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Posted by iskanbasal on July 6, 2007

Few years ago I asked this Q to a scientist at ASK THE SCIENTIST section somewhere. The scientist gave this answer that I feel very instructive and I like to keep here in my diary of posts.

When an individual inherit a genetic deficit they have it since their birth, take for example those that underlie muscular dystrophies such as myotonic dystrophy or dystrophinopathies. There is a normal tissue formation and function for a different number of years before the deficit show itself with a disease that destroy the already normally formed tissue. I’d like to know why such deficit did not interfere during the tissue formation disrupting it? Thank you.

This is a fascinating question. In fact, there are at least two related issues to consider here. The first involves the very interesting observation that gene products can have quite different roles during embryogenesis, or development, on the one hand; and when the organism is fully formed, on the other. Some good examples of this can be seen in experimental models (Mice), where a gene that, in the adult stage, seems to have a fairly limited and non-essential role, is knocked out of an emrboyonic animal. Often, we find that the knock-out is unable to survive. But your question is different, in that the defect exists at birth, but only manifests in disease later in life. There are a few explanations for this, which I’ll describe briefly. Then I’ll tell you about one specific hypothesis that has been advanced in explanation of what we see in myotonic dystrophy.So briefly, a genetic defect can cause symptoms later in life, under a number of conditions: 1. Consider that the body is in constant change, with regard to the ‘balance’ of hormones, and other important proteins, which are dominant at any given stage in life. So, even if a person is pre-disposed to certain diseases, they may be “protected” by other biological factors, until that balance shifts due to puberty, menopause etc. 2. The role for environmental factors cannot be overstated; included here are things like infections, poverty, nutrition, chemical exposure, radiation and so on. These may all trigger an underlying pre-disposition which is genetic in origin.Myotonic dystrophy is interesting in that the genetic defect is dominant, that is, one needs only one “allele” of the defective dystrophin gene in order to be affected. Also, the diseaese often is worse from one generation to the next. This phenomenon has been attributed to the way the genetic defect actually expands, in the form of “tri-nucleotide repeats,” which are described as “CUG repeats.” One explanation for why the disease manifests in symptoms only later in life has to do with the activity of another protein, which usually assists in the protein production of other genes. This protein, known as CUG-BP, or “CUG- Binding Protein” is actually attracted to these CUG repeats. As more and more CUG’s appear in the nucleus, more of this important protein is distracted from helping other genes, and becomes bound to the CUG’s that have been incorporated into the Dystrophin gene.As time goes on, there may be a lack of important proteins being produced, due to this defect. One example, reported upon in 1998, is that of an important cardiac protein, Troponin I. I will attach the abstract from that paper, below, in case you are interested. It was published in the journal Science.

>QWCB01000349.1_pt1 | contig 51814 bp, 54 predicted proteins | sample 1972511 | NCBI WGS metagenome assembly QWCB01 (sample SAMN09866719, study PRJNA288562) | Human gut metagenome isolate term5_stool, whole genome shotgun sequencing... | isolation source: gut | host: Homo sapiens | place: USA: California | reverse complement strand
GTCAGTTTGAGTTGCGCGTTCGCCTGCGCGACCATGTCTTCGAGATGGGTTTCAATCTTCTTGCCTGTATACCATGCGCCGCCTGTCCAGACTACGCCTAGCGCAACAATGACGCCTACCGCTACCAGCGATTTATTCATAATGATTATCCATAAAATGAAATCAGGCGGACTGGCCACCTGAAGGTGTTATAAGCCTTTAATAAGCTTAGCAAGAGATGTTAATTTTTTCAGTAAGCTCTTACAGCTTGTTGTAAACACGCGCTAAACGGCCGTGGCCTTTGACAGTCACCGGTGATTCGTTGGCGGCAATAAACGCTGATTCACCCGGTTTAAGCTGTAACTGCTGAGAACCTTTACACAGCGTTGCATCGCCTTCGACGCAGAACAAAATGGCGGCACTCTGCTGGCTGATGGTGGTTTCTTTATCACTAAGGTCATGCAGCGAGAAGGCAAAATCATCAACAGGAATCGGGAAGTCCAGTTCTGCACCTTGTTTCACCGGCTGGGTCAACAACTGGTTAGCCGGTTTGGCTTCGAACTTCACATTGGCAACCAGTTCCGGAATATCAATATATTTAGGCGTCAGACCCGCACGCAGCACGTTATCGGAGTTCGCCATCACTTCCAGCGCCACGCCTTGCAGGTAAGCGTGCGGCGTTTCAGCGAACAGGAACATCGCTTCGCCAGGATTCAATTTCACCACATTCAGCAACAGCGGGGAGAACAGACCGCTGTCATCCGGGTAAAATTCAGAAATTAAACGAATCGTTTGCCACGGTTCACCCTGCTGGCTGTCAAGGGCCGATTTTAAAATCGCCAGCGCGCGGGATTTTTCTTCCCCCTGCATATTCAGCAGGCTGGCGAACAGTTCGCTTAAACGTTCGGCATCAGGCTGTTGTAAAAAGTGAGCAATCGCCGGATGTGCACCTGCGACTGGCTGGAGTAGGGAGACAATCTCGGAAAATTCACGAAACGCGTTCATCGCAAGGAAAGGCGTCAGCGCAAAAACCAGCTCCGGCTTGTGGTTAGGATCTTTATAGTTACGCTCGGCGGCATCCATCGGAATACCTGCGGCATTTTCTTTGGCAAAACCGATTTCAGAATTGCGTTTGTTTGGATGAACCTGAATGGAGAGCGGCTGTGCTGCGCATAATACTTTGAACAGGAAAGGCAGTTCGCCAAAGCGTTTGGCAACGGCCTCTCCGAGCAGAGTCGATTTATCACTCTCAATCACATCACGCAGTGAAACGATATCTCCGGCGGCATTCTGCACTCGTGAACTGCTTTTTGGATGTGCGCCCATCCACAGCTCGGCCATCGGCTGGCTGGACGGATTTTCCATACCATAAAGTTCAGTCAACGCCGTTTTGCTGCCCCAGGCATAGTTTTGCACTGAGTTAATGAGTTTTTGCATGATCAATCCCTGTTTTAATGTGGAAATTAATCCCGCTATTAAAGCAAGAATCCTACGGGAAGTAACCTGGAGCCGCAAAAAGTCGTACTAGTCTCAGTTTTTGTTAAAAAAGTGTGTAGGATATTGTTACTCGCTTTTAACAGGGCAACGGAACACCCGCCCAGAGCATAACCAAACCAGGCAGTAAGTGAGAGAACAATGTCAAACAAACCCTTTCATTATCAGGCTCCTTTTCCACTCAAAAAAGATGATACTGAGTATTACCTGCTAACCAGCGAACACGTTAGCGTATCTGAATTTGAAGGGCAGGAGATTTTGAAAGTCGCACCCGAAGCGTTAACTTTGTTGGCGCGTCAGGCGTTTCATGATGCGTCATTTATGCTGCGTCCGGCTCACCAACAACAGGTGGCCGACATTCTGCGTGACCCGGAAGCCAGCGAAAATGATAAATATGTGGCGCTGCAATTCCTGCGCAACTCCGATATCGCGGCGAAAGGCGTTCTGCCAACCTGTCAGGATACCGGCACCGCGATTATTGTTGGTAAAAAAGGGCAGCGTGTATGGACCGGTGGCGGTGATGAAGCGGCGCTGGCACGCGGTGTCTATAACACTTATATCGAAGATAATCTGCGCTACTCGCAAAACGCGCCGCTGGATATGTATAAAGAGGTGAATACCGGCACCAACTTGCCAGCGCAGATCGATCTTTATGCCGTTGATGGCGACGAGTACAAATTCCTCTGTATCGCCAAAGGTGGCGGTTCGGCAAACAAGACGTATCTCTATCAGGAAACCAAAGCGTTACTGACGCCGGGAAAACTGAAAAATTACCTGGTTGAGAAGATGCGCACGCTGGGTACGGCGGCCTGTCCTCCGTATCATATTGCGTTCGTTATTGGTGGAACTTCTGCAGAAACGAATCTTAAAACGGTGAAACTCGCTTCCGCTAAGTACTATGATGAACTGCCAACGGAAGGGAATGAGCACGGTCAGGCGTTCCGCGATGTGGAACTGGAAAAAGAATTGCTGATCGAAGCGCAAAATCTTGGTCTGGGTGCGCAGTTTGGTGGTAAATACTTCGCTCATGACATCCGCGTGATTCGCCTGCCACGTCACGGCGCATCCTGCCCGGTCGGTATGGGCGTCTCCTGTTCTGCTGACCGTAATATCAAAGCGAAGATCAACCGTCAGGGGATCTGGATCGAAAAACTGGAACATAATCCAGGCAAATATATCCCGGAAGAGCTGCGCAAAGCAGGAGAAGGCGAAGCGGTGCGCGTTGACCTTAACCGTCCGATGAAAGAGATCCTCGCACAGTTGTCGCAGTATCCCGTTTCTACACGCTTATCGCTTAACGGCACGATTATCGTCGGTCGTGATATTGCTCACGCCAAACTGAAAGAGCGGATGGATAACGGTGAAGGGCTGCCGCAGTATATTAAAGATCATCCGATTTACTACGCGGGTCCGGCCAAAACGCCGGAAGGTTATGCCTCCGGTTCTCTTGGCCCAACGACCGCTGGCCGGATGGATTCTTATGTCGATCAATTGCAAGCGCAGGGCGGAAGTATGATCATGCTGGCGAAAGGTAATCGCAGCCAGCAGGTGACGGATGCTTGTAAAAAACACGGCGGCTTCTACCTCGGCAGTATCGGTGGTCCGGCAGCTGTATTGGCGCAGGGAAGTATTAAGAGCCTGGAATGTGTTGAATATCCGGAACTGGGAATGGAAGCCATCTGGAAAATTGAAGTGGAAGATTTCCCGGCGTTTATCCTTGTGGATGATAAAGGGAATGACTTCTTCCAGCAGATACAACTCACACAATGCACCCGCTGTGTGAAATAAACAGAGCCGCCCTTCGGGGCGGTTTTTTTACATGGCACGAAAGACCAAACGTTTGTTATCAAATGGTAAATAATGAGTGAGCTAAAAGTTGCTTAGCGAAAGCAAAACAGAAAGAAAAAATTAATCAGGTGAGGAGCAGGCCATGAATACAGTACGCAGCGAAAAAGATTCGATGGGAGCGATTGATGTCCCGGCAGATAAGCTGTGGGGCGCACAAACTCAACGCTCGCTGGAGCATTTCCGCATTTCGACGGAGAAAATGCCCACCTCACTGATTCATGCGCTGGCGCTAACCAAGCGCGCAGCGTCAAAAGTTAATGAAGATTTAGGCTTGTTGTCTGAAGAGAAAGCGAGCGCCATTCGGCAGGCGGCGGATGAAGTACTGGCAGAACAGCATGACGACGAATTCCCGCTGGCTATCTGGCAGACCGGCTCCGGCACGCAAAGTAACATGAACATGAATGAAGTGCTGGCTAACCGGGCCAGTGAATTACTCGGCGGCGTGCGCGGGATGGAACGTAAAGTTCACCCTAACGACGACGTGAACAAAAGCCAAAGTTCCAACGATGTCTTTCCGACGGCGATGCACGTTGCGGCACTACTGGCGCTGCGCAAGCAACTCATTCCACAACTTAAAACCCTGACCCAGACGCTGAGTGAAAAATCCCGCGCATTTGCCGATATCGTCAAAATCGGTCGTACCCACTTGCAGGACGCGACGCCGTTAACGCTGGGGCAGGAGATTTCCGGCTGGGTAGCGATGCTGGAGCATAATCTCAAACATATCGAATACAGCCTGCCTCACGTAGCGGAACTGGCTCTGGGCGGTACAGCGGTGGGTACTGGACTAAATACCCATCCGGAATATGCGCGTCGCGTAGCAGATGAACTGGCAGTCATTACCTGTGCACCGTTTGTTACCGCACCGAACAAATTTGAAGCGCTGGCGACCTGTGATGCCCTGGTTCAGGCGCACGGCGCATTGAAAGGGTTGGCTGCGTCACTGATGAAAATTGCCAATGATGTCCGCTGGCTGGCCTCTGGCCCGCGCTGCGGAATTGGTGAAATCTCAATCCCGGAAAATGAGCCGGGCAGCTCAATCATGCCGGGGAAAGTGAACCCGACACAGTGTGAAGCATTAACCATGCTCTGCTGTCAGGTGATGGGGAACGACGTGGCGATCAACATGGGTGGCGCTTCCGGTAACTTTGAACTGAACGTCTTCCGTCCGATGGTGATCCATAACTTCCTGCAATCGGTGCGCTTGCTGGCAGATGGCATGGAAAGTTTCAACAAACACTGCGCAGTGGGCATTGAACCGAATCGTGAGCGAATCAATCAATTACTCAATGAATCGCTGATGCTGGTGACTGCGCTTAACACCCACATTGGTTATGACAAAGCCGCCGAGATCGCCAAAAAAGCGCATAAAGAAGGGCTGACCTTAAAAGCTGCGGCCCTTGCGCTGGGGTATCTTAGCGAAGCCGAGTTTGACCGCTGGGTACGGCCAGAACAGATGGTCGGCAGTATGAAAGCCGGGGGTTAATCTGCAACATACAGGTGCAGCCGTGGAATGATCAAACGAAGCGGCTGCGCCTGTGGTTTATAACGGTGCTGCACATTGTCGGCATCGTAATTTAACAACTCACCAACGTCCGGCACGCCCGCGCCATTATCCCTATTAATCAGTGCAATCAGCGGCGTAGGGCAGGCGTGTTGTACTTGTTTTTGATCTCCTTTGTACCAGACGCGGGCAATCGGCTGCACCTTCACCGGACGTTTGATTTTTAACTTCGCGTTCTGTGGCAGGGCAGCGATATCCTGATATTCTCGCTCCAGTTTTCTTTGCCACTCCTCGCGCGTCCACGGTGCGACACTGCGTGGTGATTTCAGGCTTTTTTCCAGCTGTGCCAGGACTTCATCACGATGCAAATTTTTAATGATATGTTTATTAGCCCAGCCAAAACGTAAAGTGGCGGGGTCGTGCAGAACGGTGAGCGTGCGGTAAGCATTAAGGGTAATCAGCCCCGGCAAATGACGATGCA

Hope that is helpful!

Disruption of splicing regulated by a CUG-binding protein in myotonic dystrophy.Philips AV, Timchenko LT, Cooper TA.Department of Pathology, Baylor College of Medicine, Houston, TX 77030, USA.Myotonic dystrophy (DM) is caused by a CTG expansion in the 3′ untranslated region of the DM gene. One model of DM pathogenesis suggests that RNAs from the expanded allele create a gain-of-function mutation by the inappropriate binding of proteins to the CUG repeats. Data presented here indicate that the conserved heterogeneous nuclear ribonucleoprotein, CUG-binding protein (CUG-BP), may mediate the trans-dominant effect of the RNA. CUG-BP was found to bind to the human cardiac troponin T (cTNT) pre-messenger RNA and regulate its alternative splicing. Splicing of cTNT was disrupted in DM striated muscle and in normal cells expressing transcripts that contain CUG repeats. Altered _expression of genes regulated posttranscriptionally by CUG-BP therefore may contribute to DM pathogenesis



  1. […] And an other interesting essay on an important question: Why a genetic defect present at birth manifests in disease only in later life? […]

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